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  • Dinner with Elita and Luciana. Champignons on the grill. Luciana fascinated over a gold fish pond. #
  • Buying luncheon bag for Luciana, who is starting Kinder Garden on Wednesday #
  • Dipped twitch for Wh-crested Elaenia en La Molina for my Lima City list, got Band-tailed Seedeater instead. Starbucks doppio now #birdiing #
  • Just in case you did not see this posted at 3 AM this morning. “How to learn Peruvian bird songs with Monty Python” #

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Bird song mnemonics with Monty Python and Ben Coffey.

I got the idea for this blog reading an on-going thread about mnemonics on Vermont Birds. When I came to the Peruvian Amazon for the first time in the early 90s I hardly knew any birdsongs.  I soon realized however, if I were to be able to sort out all those Antbirds and Furnarids, I had to learn the songs. Luckily, already back then there were two excellent cassettes available. They were Ted Parker’s didactic Voices of the Peruvian Rainforest from 1985 with 39 species on it and of course the classic Birds of SE Peru by Ben Coffey Jr with 79 species. I must have played the last tape over and over hundreds of times until I learnt it by heart. In fact even the southern accent of late Ben Coffey was memorized. The introduction goes something like this.

Gunnar impersonating Ben Coffey

First song on side two of the cassette was Bamboo Antshrike – a localized species that could readily be seen with playback at Amazonia Lodge in a small patch of bamboo within the forest on the main trail to the river. The same bird was exposed to Ben Coffey’s introduction and the following Crescentchest-like and quite high-pitched evenly spaced chup chup chup chup chup chup…….. (Recording Roger by practically every birding group that came to Amazonia Lodge. In the end it seemed like the bird would come out without even playing its song. One had just to try to imitate Ben Coffey’s pronunciations of the introductory announcement of Bamboo Antshrike (again my impersonation).

I soon found that learning the calls of the rain-forest wasn’t as difficult as I had imagined. The antbirds and furnarids had quite distinctive songs, many that were possible to imitate with a whistle. If you can learn to whistle the call of a bird it is much easier to remember.

But I also made up my own mnemonics. Here is Plain-winged Antshrike

Plain-winged Antshrike – Sebastian Herzog on

It seems to query…

“Why-did-you-do-that-thing-to me?”

Another great mnemonic was that of Grayish Mourner.

Grayish Mourner – Weber Girão on

If you seen the Holy grail by Monthy Python, you have no problem picturing that the Grayish Mourner is saying as fast as he can – and with a stressed last word:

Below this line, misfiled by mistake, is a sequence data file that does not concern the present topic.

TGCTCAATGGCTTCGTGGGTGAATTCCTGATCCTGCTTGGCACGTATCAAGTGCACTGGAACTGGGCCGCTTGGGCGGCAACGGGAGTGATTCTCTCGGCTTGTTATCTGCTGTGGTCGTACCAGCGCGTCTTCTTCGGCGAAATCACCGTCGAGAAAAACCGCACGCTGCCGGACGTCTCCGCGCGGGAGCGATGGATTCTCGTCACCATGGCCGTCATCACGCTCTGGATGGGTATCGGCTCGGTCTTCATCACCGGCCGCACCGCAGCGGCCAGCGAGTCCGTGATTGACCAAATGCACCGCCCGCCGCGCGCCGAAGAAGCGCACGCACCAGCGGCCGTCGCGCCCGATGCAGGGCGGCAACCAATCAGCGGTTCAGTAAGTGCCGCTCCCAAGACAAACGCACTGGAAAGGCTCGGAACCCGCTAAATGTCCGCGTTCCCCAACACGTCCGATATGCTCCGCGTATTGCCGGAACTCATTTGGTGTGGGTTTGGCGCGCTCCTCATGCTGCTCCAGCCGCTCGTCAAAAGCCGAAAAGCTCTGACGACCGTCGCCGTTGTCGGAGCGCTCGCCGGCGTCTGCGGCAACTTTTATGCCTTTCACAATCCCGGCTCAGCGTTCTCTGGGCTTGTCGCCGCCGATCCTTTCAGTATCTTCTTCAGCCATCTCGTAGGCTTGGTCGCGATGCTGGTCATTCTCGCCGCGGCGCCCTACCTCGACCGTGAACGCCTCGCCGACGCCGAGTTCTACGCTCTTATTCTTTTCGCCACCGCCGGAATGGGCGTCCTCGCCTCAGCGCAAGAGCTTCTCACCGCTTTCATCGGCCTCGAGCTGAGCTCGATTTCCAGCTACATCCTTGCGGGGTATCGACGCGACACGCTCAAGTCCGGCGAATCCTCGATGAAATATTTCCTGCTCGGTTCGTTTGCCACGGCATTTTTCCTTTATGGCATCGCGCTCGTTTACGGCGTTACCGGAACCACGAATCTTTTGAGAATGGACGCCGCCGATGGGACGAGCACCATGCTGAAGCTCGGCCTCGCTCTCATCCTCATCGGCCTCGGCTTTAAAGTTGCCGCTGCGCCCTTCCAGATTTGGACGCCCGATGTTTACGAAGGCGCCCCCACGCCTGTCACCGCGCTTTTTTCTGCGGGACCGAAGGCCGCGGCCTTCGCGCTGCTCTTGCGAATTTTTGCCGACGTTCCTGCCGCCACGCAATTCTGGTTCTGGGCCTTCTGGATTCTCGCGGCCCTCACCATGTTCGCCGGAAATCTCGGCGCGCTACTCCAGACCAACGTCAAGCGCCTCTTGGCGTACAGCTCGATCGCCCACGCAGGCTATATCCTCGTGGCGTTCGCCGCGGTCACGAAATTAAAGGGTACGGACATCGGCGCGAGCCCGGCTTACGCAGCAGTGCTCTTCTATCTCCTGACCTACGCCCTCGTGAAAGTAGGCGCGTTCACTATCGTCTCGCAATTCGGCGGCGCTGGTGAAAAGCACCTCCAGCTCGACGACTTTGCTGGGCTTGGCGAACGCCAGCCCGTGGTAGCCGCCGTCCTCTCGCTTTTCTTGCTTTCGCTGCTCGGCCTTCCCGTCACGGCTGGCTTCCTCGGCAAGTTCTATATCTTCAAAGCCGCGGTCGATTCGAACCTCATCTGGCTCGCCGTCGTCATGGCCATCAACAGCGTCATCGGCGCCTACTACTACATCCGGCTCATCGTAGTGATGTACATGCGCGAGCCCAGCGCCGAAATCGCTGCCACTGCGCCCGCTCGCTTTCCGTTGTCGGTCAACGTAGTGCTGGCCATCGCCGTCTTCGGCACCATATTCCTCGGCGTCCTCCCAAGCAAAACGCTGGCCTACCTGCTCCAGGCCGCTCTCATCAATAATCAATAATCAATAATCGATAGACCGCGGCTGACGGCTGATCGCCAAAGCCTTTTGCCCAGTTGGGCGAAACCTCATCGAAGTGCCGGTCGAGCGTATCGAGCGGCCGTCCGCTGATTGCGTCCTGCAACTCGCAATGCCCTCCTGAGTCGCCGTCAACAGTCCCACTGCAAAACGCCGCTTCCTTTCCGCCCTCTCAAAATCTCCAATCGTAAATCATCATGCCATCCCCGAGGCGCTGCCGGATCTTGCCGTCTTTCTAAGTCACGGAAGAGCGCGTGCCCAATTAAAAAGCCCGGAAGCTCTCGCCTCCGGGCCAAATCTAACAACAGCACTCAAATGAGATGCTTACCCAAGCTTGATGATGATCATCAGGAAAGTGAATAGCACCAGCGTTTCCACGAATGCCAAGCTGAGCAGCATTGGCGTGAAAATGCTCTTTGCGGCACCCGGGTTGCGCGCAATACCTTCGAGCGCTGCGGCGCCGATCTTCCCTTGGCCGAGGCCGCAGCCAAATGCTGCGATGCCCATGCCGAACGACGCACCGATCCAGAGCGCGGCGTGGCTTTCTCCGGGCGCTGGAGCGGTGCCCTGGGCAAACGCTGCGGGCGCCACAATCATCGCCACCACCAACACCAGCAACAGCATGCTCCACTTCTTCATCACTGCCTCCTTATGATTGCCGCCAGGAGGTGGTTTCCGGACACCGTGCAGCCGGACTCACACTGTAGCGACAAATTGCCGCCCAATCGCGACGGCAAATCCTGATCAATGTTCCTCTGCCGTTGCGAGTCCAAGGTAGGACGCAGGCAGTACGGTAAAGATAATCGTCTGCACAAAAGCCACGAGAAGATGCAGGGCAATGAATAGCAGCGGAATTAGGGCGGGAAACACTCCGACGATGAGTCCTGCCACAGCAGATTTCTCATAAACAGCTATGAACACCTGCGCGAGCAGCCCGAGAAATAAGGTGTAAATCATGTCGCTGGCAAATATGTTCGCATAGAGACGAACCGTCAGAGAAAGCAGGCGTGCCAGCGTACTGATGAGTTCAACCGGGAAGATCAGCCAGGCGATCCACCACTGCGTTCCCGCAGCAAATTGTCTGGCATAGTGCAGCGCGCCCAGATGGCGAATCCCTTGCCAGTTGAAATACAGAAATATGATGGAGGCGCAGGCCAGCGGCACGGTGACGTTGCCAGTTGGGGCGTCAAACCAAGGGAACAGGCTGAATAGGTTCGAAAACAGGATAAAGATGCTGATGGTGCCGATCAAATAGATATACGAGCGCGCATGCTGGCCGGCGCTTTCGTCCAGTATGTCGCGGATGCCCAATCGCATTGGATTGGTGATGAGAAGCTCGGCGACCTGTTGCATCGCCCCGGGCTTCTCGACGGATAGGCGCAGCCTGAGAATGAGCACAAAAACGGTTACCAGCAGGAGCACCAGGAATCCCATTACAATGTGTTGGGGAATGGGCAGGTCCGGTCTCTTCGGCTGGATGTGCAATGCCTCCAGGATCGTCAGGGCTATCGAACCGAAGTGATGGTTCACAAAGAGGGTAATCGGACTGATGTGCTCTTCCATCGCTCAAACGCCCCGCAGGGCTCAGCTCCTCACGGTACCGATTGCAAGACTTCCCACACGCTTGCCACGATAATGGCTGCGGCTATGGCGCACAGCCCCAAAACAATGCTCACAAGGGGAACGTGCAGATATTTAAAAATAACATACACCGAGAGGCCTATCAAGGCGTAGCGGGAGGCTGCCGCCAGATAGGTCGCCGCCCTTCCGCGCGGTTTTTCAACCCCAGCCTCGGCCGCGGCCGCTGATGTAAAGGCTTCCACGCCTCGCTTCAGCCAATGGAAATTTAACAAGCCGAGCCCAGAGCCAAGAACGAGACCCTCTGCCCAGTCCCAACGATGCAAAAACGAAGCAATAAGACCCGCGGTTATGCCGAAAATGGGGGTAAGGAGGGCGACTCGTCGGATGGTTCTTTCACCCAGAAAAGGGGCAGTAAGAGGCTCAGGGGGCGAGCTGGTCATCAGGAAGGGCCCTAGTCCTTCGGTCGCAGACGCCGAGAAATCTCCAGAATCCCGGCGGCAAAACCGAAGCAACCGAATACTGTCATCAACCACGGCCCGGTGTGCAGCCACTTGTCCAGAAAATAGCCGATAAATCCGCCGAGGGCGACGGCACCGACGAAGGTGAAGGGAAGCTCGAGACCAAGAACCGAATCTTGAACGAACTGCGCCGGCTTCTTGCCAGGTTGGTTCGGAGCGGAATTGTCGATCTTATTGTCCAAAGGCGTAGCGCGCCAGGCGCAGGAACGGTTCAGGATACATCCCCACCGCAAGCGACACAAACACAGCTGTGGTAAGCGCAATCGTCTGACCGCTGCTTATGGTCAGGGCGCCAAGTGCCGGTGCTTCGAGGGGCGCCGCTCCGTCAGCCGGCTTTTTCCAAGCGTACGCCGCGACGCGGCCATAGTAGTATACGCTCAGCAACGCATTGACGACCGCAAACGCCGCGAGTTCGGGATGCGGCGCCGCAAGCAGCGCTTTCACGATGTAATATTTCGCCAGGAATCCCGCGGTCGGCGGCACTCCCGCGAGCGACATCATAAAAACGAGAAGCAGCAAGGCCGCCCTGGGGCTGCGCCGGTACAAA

We are the knights that say:….. Ni!

Finally, a bird that has become a nemesis bird for me. The Greater Scythebill. I shouldn’t feel too bad because it is a really rare bird. The song was only recorded for the first time less than 10 years ago. I have learnt the song by heart now and will easily pick it up if I ever hear it.

Listen to this:

Greater Scythebill – Charlie Vogt on

Doesn’t it sound like a puppy complaining that it does not like to be beaten? Picture that and it will be hard to forget what it sounds like. Poor dog!

Today, there are apart from a number of relatively new CD:s published by Cornell and edited by Tom Schulenberg with birdsongs from Southern Peru. The 5 CD:s cover both the Andes and the lowlands and all in all close to 500 species. To learn all, you have to play them over and over, and if necessary turn to mnemonics and Monthy Python or other absurd situations to help you remember.

Brain photo by Gaeran Lee. Common creative license on Flickr and all recordings on

Update: I should perhaps, stress that Ben Coffey was a pioneer in putting together together recordings from the Neotropics. I did not have the pleasure of knowing him , but friends that did know him refer to him as a very generous man. I am surprised I could not find a wiki page dedicated to Ben Coffey Jr, but at least there is a In Memorian to download from The Auk.
Also, I must highlight what a fantastic resourse xeno-canto is. It deserves a special recognition. I recently published a list on my blog of my top10 birding web-sites. Unfortunately, xeno-canto slipped my mind….and did not even get a mention. But, to tell you the truth, the site should top the chart and is probably the most useful of all sites on the internet for the Neotropical birder. I have not contributed as much as I would like, but promise I shall try to be more active doing so in the future.